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African civet

The African civet is a species of carnivorous mammal from the Civet family. It is also the only species of the genus African Civet. It has been on the IUCN Red List of Threatened Species since 2008. In some countries, it is threatened by poachers because of its production of used siviton. in perfumes.

The African civet is primarily a nocturnal animal that spends the day sleeping in dense vegetation, but wakes up at sunset. They are solitary mammals with a unique colouration, and the saturation of black bands surrounding their eyes is very similar to that of a raccoon. It feeds on small vertebrates and invertebrates, eggs, carrion, and vegetables. It is one of the few carnivores capable of eating poisonous invertebrates such as termites and millipedes. It detects its prey by smell and sound rather than by sight.


Etymology

The scientific name for the African civet (Civettictis) is an amalgamation of the French word civette and the Greek word ictis.


Properties

The African civet has coarse fur that varies in color from white to creamy yellow to reddish on the back. The streaks and spots are dark brown to black, with horizontal stripes on the hind limbs, the spots usually in the middle and becoming vertical stripes over the forelimbs. Its head is pointed, its ears are small and round, a black stripe runs across its small eyes, and two black stripes round its short, broad neck.

Its musculature and strong lower jaw give it a powerful bite, and it has five toes on each leg with the first toe slightly retracted from the others. Its long, curved, semi-retractable claws have a head and body length of 67–84 cm (26–33 in), a tail of 67–84 cm (26–33 in) and a weight ranging from 7 to 20 kg (15 to 44 lb). His shoulder height is 40 cm (16 in). The females are smaller than the males.


Distribution and habitat

The African civet was recorded in surveys conducted from 1996 to 1997 in Guinea. It was photographed in Gabon near forested areas during a survey conducted in 2012. It was recorded in forests along the Embassa River during surveys conducted between June 2014 and May 2015.

It was recorded in the Republic of the Congo in the western Congolese forest mosaic in the Odzala-Kokwa National Park during a survey conducted in 2007.

It was seen between the Dindir corral and the Attash National Park across the Sudanese-Ethiopian border during surveys conducted between 2015 and 2018. It is also observed frequently in northern Ethiopia.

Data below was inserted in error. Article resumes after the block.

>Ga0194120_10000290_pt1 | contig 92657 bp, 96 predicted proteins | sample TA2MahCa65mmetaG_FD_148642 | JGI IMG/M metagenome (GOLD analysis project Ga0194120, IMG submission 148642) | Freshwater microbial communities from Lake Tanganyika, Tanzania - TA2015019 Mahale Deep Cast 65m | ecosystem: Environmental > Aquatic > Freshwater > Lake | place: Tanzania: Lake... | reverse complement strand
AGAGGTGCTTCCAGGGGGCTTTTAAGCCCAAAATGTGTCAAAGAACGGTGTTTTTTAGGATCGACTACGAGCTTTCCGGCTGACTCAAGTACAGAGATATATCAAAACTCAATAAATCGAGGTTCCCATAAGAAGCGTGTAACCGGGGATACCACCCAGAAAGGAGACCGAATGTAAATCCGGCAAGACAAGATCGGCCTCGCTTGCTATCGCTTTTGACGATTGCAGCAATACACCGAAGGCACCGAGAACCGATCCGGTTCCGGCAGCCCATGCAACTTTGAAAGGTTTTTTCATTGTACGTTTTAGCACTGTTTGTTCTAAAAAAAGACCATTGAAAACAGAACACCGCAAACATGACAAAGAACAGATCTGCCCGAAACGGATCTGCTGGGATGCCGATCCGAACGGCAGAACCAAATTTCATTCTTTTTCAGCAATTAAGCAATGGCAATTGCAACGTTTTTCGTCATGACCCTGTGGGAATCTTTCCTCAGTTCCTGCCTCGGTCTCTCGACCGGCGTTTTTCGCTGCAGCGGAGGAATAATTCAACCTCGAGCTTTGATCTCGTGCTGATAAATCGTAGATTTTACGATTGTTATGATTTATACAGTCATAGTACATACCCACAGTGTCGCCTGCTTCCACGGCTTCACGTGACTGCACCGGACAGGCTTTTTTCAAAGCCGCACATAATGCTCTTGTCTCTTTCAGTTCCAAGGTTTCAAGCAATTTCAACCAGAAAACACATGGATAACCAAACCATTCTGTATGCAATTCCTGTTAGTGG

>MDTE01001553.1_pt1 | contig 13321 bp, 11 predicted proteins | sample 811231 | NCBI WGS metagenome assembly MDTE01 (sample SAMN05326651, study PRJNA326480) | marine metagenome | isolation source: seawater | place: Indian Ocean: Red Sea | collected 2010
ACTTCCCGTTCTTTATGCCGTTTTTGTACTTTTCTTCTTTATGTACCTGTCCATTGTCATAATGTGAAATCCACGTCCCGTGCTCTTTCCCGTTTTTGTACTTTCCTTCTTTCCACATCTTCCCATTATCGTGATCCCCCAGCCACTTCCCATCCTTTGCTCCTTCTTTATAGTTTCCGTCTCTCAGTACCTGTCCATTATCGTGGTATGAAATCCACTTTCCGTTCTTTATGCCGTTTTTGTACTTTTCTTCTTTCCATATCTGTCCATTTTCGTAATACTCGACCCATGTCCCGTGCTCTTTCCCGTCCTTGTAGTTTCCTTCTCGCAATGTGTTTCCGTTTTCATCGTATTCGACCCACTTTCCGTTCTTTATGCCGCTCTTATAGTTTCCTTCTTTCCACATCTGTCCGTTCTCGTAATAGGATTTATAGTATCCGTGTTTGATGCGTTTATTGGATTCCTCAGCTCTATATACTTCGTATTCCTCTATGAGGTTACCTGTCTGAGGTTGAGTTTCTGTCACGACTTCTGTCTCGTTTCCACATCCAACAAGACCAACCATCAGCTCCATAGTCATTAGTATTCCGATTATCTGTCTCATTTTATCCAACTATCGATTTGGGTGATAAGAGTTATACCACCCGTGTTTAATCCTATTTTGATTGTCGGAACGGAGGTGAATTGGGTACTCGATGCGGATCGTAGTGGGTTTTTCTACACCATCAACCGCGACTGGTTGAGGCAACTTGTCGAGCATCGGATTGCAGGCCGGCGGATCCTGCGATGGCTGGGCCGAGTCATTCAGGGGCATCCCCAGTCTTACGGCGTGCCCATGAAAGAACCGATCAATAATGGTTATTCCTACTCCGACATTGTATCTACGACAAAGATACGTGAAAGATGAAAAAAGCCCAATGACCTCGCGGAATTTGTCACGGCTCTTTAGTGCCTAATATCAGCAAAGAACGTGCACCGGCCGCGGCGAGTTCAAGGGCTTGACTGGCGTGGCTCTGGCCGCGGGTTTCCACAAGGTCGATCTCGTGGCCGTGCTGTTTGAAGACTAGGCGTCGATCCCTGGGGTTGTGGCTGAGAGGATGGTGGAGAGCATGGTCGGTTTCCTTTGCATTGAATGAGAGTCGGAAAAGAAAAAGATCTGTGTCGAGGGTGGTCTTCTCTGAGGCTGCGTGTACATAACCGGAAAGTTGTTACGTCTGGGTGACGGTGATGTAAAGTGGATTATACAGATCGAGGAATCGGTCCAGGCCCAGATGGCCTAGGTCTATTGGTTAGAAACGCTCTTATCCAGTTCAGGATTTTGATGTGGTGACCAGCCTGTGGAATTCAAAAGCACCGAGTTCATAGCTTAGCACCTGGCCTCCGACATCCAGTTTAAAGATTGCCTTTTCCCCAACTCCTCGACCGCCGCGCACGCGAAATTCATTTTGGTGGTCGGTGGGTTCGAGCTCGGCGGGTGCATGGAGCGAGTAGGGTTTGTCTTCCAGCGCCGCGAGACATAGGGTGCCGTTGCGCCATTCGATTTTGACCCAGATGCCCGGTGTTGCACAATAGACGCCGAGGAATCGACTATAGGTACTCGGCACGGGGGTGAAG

behavior and the environment

The African civet puts its excrement in large piles called latrines. The toilets feature fruits, seeds, exoskeletons of ringworms, millipedes, and sometimes clumps of grass. The role of civet toilets as a mechanism for seed dispersal and forest regeneration is still under investigation.

If the African civet feels threatened, it raises the top of its back to make itself appear larger and therefore more dangerous. This behavior is called predator defense.


feed

Research in southeastern Nigeria revealed that the African civet feeds on rodents such as grass mice and amphibians. And small reptiles: such as, herald snake, black-necked cobra, as well as eggs, fruits, berries and seeds. Green grass is also frequently found, and this appears to be related to eating snakes and amphibians.


mating

African civet most likely mates from October to November, and females give birth during the rainy season between January and February. Females establish a nest, usually from thick vegetation or a hole dug by another animal, and female African civet usually give birth to one to four young, the young are born in advanced stages compared to most carnivores, and they are covered with short dark fur and can crawl at birth, the young leave the nest after 18 days old but still dependent on the mother for milk and protection for another 2 months.


threats

In 2006, it was estimated that about 9,400 African civet animals were hunted annually in the Nigerian part and more than 5,800 in the Cameroonian part. In 2007, skins and skulls of African civet were found in the Dantokba market in southern Benin, where it was among the most expensive carnivores. Small, and considered by local fishermen to be a rare species, which indicates a decline in civet numbers due to commercial hunting.

Historically, African civet were hunted for the secretions of their perineal glands. This secretion is a white or yellow waxy substance called civeton, which has been used as an essential ingredient in many perfumes for hundreds of years. In Ethiopia, African civet are caught alive and kept in small cages, most of which die within three weeks after capture, most likely due to stress. Cefton extraction is considered cruel and has been criticized by animal rights activists.

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